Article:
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Sun 25 July 2021

Mike Buckley explores how the Government is taking a big risk in staking Britain’s return to normality almost solely on vaccines

The wave of COVID-19 now taking over in India is beyond anything seen thus far in the pandemic. That includes horror stories from the last wave in India, the ongoing tragedy in Brazil, and the worst of the pandemic in the US and UK. As the Financial Times reported, “India’s wave has accelerated straight past all of them”.

India has vaccinated fewer than 10 out of every 100 people. For some, this is explanation enough of its high case and death rates. 

But, on the other side of the planet, Chile tells a different story. Chile have given more vaccine doses per head of population than the UK, at 75 per 100 compared to Britain’s 70. Yet Chile too is in the grip of a new wave, with daily cases hitting 9,000 for the first time. Intensive care units are again overwhelmed, the country has closed its borders to non-residents, and most of its 18 million inhabitants are in lockdown.

The frustration and confusion felt by Chileans over the renewed lockdown is due in part to the fact that, two months ago, President Sebastián Piñera was boasting about Chile having one of the fastest vaccination roll-outs in the world. Critics have accused the Government of triumphalism and loosening restrictions too fast. Restaurants, shops, and holiday resorts were opened to kick-start the economy; residents were allowed to travel and take holidays; they were told the end was in sight. 

Piñera believed that the vaccine roll-out would be enough to free his people from the pandemic but failed to account for three important factors that are concerning scientists and health workers in the UK and around the world. 

First, vaccines are not entirely effective. The UK Government believes that 13% of vaccinated people may not be protected. In Chile, that figure could be higher due to questionable efficacy of the CoronaVac (also known as SinoVac) vaccine used most widely in the country.  

Second, Chile is suffering from one of the new variants that have emerged over recent months. The P1 variant, first seen in Brazil, is like the Kent B.1.1.7 variant – more transmissible than the original – and is behind the bulk of new cases.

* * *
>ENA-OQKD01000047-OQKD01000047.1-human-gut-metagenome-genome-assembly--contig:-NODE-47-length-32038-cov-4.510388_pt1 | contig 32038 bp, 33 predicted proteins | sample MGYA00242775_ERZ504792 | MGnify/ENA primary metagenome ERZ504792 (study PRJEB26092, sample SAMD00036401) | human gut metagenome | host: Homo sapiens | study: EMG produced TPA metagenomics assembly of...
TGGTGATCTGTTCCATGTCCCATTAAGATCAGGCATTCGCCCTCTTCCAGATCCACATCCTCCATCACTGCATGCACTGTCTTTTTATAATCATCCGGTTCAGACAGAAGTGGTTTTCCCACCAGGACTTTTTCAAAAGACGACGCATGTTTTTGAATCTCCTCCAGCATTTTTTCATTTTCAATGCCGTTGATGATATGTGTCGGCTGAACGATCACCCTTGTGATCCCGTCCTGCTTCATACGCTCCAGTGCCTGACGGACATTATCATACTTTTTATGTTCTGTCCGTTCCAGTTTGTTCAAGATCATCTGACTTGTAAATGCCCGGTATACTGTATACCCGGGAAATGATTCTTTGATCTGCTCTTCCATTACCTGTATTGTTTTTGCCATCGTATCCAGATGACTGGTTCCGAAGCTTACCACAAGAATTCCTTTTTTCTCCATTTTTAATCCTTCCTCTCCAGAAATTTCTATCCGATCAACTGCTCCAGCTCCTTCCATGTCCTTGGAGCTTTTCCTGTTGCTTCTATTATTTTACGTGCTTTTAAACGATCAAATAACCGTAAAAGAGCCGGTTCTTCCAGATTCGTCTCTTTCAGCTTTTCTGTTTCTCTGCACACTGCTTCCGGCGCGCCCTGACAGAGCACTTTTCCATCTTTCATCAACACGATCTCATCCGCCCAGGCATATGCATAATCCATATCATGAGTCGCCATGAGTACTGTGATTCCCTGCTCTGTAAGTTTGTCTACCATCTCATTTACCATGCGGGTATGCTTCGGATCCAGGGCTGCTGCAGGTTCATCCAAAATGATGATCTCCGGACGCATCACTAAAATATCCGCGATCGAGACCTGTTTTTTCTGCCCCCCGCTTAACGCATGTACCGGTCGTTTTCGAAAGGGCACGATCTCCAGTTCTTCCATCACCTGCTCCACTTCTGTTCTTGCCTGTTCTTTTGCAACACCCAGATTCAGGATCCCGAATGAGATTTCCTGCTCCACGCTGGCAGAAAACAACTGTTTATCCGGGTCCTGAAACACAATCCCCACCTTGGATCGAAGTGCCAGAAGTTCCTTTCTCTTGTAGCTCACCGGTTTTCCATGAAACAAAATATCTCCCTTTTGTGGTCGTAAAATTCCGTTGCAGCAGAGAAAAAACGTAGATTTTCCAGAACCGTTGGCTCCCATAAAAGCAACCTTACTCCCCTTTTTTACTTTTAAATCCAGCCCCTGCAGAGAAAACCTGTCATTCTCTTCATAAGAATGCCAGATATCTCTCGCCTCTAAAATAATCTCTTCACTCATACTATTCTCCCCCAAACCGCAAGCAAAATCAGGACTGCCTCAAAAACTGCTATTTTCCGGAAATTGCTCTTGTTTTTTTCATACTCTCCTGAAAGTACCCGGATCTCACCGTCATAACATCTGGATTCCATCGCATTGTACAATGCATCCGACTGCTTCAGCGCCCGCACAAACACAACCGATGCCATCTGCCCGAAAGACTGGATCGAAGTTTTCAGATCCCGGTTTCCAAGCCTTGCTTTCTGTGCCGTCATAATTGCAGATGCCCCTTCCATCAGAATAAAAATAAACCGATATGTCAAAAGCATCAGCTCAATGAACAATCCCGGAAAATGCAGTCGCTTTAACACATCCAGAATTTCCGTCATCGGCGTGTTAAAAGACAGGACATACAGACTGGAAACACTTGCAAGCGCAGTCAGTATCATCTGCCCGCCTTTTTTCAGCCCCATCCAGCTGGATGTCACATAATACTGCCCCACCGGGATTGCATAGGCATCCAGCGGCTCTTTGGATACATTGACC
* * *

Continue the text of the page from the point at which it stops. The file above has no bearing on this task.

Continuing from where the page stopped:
The third reason for the new surge is more practical – the Government downplayed the need for mask-wearing, washing hands and social distancing during their summer months which “is one of the causes of the outbreaks we are seeing now”, says Dr Susan Bueno, a professor of immunology from the Pontifical Catholic University. 

The UK Government is making the same series of errors. Vaccination rates are high and it is opening up the economy and travel – yet, as in Chile, young people are yet to be vaccinated, while people in older groups have only had one dose. Many remain unprotected. 

As in Chile, the Government is downplaying the need for physical protection. Schools are the number one environment in which large numbers of unvaccinated people gather and the most likely source of a new household infection, yet the Education Secretary has announced that he will remove the requirement for mask-wearing in secondary schools from 17 May – albeit with the caveat that his final decision will follow a “review of the latest data on infection and vaccination rates”. Primary schools, where mask-wearing is not required, have already been the source of outbreaks of new variants on at least two occasions. 

And, like Chile, the UK is vulnerable to new variants. Boris Johnson argues that we “must learn to live with COVID as we live with flu” because “we have this vaccination programme and the capability to evolve our vaccines”. But many scientists and health workers are sceptical that vaccines alone will allow society to return to normal.

According to Dr Deepti Gurdasani, of Queen Mary University of London, relying only on vaccines is unlikely to free us from the pandemic, given the ability of the virus to mutate to become more transmissible, to evade immunity and to infect younger people – as existing variants have already proven themselves capable of doing.